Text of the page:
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The Blacklist: Freelancer

I’ve been trying to figure out why “The Blacklist” is so compelling. Obviously, it’s a good show. We know that because it’s already been picked up for a full season. These days, that doesn’t happen that often. Only the best shows with the best cast and writing and production crew get that honor. Networks can’t afford to push a less than stellar show.

But mainly – for me and anyone else I’ve talked to about it – the real draw is James Spader. This guy is an amazing actor who is both smarmy and cool at the same time.

Or as Reel Life With Jane writer Vera Marie Badertscher put it: “Spader is just the guy you love to hate. Unfortunately, I think he’s limited in the types of roles he can do, but seeing him switch from the deadly menacing to roaring with laughter is a delight.”

“The Blacklist” also has great music (helmed by James Levine), including this episode’s starter, the Rolling Stones’ “Sympathy for the Devil” (one of the most-used songs in movies and TV because, well, it can’t be beat).

The episode begins with Red being taken out of the facility in chains and taking a lie detector test. He’s questioned about Elizabeth and her husband Tom, who teaches fourth grade and who might not be who he says he is.

Then, a most excellent action-thriller scene. A train comes barreling down the tracks, goes off the rails and spins out of control on its side. But Red, as usual, has some answers. He predicts an impending catastrophe, rooted by the work of an assassin, called “The Freelancer.”

Together, Liz and Red go undercover to prevent his next target, Floriana Campo (Isabella Rossellini) from being killed. She’s not who she says she is either. Turns out, she’s not helping to bring sex traffickers to justice. She IS a sex trafficker. Who’d have guessed it?! And of course, Red has prior dealings with her. In fact, she offered to make him a partner.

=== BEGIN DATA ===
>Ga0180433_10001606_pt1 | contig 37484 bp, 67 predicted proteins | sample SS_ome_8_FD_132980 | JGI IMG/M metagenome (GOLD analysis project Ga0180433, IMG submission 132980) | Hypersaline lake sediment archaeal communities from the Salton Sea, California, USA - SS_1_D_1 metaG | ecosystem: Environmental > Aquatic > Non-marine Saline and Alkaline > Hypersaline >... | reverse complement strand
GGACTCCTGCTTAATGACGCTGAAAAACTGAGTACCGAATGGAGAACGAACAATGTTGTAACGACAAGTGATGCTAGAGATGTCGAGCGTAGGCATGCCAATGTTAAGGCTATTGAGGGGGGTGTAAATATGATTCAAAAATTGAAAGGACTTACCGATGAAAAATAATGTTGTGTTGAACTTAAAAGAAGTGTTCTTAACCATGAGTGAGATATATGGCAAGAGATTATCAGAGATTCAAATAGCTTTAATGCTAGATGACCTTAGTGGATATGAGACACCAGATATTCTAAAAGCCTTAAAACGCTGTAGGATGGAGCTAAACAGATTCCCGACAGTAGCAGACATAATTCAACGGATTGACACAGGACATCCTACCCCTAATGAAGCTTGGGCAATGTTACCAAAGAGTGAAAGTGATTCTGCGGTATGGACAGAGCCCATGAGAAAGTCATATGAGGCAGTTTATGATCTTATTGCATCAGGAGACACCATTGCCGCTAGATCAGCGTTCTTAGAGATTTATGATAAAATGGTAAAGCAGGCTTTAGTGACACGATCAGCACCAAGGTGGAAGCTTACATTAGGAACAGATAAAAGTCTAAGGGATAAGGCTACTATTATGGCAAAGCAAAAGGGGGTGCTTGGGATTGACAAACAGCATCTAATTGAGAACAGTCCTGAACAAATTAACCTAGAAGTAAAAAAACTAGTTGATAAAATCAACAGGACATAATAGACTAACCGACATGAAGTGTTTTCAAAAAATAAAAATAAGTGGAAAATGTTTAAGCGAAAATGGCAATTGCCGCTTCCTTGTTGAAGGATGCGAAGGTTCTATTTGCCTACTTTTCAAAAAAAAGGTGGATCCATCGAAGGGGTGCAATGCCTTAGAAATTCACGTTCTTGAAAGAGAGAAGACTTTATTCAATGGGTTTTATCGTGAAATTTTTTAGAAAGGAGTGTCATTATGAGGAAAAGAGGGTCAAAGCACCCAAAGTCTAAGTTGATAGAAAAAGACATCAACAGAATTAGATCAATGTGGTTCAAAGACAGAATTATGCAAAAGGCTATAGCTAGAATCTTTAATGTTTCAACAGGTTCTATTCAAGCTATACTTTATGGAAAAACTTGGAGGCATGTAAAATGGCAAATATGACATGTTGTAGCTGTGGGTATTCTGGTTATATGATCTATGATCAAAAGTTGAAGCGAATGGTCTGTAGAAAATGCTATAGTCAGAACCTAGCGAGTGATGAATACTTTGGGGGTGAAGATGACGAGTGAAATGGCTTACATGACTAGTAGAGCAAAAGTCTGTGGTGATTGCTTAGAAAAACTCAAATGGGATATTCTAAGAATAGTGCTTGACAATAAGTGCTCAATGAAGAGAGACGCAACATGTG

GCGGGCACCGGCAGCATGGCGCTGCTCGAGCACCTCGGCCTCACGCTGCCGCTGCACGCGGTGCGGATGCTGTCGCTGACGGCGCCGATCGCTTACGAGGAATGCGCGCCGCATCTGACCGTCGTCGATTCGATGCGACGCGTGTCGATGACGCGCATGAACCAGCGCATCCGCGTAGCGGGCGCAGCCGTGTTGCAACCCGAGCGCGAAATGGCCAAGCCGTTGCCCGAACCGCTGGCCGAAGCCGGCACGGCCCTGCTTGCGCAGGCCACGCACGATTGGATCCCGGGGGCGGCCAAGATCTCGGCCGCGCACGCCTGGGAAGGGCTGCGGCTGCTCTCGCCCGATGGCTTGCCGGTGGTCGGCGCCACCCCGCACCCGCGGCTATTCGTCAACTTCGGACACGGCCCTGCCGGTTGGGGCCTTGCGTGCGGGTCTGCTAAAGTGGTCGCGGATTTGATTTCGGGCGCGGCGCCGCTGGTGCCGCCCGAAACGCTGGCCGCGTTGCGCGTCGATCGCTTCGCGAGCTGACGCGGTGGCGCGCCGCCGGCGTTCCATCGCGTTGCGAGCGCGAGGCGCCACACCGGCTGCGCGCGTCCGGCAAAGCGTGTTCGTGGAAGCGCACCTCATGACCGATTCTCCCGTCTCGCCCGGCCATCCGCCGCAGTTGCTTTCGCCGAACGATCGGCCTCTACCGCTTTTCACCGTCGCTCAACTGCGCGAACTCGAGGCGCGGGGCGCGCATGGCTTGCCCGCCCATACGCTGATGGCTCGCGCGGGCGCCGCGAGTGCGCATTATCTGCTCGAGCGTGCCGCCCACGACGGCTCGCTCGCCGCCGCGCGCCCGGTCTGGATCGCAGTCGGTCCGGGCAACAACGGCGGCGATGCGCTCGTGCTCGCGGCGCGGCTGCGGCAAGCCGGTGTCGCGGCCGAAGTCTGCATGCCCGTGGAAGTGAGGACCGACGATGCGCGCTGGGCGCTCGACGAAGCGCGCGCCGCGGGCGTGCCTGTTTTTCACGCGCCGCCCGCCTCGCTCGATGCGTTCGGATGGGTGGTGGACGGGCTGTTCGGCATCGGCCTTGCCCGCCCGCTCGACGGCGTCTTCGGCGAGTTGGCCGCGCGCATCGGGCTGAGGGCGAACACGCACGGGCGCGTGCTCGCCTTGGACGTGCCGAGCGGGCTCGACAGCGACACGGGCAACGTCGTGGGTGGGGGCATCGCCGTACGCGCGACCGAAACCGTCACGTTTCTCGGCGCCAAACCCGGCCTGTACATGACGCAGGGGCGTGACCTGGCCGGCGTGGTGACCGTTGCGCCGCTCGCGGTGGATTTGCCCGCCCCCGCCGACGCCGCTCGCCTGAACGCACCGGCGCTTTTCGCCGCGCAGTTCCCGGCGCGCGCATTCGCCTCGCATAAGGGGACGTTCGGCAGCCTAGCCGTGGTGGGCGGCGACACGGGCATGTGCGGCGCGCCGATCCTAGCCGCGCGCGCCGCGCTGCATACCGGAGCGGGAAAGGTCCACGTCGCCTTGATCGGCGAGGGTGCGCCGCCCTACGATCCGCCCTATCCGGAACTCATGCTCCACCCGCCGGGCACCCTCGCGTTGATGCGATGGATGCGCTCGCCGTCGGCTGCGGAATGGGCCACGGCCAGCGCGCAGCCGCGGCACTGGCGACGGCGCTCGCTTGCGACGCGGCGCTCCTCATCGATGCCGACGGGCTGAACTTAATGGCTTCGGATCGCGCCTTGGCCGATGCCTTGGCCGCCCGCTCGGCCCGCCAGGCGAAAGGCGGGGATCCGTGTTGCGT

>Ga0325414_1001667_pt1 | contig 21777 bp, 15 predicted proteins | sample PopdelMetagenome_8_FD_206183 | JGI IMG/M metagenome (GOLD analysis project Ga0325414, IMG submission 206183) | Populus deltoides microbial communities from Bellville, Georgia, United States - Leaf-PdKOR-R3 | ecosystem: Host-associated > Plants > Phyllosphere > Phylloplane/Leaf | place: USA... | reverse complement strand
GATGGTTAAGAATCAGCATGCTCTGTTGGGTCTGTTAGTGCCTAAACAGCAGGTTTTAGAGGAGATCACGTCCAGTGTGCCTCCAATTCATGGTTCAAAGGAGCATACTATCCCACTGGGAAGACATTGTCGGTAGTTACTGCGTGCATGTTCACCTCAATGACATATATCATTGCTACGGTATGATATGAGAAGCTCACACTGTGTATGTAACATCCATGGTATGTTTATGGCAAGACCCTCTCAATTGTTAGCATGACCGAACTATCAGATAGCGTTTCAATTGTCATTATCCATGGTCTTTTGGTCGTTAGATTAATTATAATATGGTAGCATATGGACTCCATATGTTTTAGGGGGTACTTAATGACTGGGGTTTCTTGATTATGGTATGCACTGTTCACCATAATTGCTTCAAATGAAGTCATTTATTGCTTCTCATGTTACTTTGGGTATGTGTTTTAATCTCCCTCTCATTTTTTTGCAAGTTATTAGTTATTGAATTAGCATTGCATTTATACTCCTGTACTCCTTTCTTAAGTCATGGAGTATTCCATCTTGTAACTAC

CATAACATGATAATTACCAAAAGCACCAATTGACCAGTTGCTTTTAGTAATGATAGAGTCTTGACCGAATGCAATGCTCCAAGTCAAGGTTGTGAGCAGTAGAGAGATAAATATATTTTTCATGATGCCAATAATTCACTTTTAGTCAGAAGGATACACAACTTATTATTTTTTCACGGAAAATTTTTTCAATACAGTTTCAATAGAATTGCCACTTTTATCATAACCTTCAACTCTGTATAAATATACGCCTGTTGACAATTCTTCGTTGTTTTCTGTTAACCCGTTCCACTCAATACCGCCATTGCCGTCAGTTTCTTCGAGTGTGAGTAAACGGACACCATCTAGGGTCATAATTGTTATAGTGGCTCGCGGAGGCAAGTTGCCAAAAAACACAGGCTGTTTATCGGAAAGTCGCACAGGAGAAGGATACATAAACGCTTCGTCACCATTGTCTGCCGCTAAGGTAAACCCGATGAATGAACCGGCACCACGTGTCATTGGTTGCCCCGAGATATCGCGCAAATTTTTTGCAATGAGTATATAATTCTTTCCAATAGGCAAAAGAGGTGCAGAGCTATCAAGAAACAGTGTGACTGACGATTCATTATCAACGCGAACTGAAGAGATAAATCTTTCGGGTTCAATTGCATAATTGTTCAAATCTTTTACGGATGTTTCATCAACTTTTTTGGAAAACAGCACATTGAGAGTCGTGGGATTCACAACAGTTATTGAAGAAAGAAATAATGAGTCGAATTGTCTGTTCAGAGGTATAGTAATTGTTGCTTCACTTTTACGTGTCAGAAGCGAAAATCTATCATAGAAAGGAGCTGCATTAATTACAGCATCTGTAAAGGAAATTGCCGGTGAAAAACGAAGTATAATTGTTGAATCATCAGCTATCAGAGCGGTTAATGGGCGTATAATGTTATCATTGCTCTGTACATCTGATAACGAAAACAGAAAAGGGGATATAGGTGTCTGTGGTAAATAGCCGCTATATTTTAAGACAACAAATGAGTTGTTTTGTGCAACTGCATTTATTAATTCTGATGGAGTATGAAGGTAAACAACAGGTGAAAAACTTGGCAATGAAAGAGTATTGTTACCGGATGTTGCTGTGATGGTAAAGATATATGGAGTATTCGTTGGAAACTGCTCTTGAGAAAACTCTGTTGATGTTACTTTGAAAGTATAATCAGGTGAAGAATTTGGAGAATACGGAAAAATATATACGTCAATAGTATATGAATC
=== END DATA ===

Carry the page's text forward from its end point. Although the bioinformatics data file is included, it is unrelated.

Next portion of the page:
Elsewhere, Ressler and newly re-hired CIA agent, Meera Malik (Parminder Nagra – great addition to the cast), who’s been added to Red’s private security detail, keep an eye on them from a distance. Meanwhile, Liz considers what she should do next concerning Tom and the mysterious box she found hidden under the floorboards.

In fact, because Red puts suspicion in her head, she puts the box back in the floorboards and goes about her business. When she watched Tom’s flash drive, where he’s talking about her in the adoption interview, did she cry because his comments were so sweet? Or because she saw something fake in them?

And just how DOES Red seem to know everything even while he’s held in a secure cell? No email, no phone, no nothing. Does he have a chip implanted in his head where he receives intel?

I loved Liz’s profile of him, when he asked her to tell him. “You’re comfortable with a glass of scotch, or sleeping in a cave with rebels. Tight bonds can make you vulnerable so you’re careful not to have any. That’s why you’re so conflicted about me. You need me, and you hate that about yourself because it makes you vulnerable.”

And he replies with, “What if I were to tell you that all the things you’ve come to believe about yourself are a lie?” Hmmm… shades of “Alias”?

And even when he COULD get away – like his disappearing act through the kitchen of the restaurant in this episode – he shows back up. Why?! Maybe he’s got nowhere else to go.

Your thoughts on this episode of “The Blacklist”?

3 COMMENTS

  1. Love this show because it keeps me guessing. I’m whiplashed between thinking that Red is totally evil to thinking he’s using all the bad guys in a plot to destroy them, because he’s actually a good guy. It’s the ambivalence felt about Michael and his final arch-enemy in Burn Notice.

    Goes way beyond “Who Done It?” to “Who IS he?”

    • I think it’s the mark of a great actor when you can’t figure out if their character is good or bad. I know your recent “Rants” column was about Breaking Bad, but that’s one of the things that was so intriguing about Walter White. We couldn’t figure out whether to cheer for him or wish for his demise.

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